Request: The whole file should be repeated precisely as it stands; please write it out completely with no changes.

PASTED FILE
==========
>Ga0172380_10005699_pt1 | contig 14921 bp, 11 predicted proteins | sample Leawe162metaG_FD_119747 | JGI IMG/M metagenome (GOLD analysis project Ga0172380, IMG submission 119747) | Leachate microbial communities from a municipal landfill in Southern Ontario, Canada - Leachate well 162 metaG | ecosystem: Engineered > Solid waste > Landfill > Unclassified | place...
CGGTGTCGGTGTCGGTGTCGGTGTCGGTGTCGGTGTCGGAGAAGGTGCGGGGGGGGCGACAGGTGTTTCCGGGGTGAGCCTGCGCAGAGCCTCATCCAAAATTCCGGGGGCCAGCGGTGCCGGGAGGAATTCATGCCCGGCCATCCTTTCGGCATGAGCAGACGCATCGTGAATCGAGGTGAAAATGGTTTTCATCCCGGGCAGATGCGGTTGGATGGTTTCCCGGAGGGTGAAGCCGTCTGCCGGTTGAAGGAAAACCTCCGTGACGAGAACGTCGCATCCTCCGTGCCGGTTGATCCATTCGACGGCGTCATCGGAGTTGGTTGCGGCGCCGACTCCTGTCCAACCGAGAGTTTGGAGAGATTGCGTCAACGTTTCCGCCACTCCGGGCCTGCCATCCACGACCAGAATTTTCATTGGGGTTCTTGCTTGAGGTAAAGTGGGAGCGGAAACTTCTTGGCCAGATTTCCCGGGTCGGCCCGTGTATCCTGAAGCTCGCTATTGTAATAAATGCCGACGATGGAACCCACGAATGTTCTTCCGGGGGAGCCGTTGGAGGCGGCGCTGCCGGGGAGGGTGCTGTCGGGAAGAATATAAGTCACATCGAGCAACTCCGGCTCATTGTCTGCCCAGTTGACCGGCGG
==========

>Ga0172380_10005699_pt1 | contig 14921 bp, 11 predicted proteins | sample Leawe162metaG_FD_119747 | JGI IMG/M metagenome (GOLD analysis project Ga0172380, IMG submission 119747) | Leachate microbial communities from a municipal landfill in Southern Ontario, Canada - Leachate well 162 metaG | ecosystem: Engineered > Solid waste > Landfill > Unclassified | place...
CGGTGTCGGTGTCGGTGTCGGTGTCGGTGTCGGTGTCGGAGAAGGTGCGGGGGGGGCGACAGGTGTTTCCGGGGTGAGCCTGCGCAGAGCCTCATCCAAAATTCCGGGGGCCAGCGGTGCCGGGAGGAATTCATGCCCGGCCATCCTTTCGGCATGAGCAGACGCATCGTGAATCGAGGTGAAAATGGTTTTCATCCCGGGCAGATGCGGTTGGATGGTTTCCCGGAGGGTGAAGCCGTCTGCCGGTTGAAGGAAAACCTCCGTGACGAGAACGTCGCATCCTCCGTGCCGGTTGATCCATTCGACGGCGTCATCGGAGTTGGTTGCGGCGCCGACTCCTGTCCAACCGAGAGTTTGGAGAGATTGCGTCAACGTTTCCGCCACTCCGGGCCTGCCATCCACGACCAGAATTTTCATTGGGGTTCTTGCTTGAGGTAAAGTGGGAGCGGAAACTTCTTGGCCAGATTTCCCGGGTCGGCCCGTGTATCCTGAAGCTCGCTATTGTAATAAATGCCGACGATGGAACCCACGAATGTTCTTCCGGGGGAGCCGTTGGAGGCGGCGCTGCCGGGGAGGGTGCTGTCGGGAAGAATATAAGTCACATCGAGCAACTCCGGCTCATTGTCTGCCCAGTTGACCGGCGG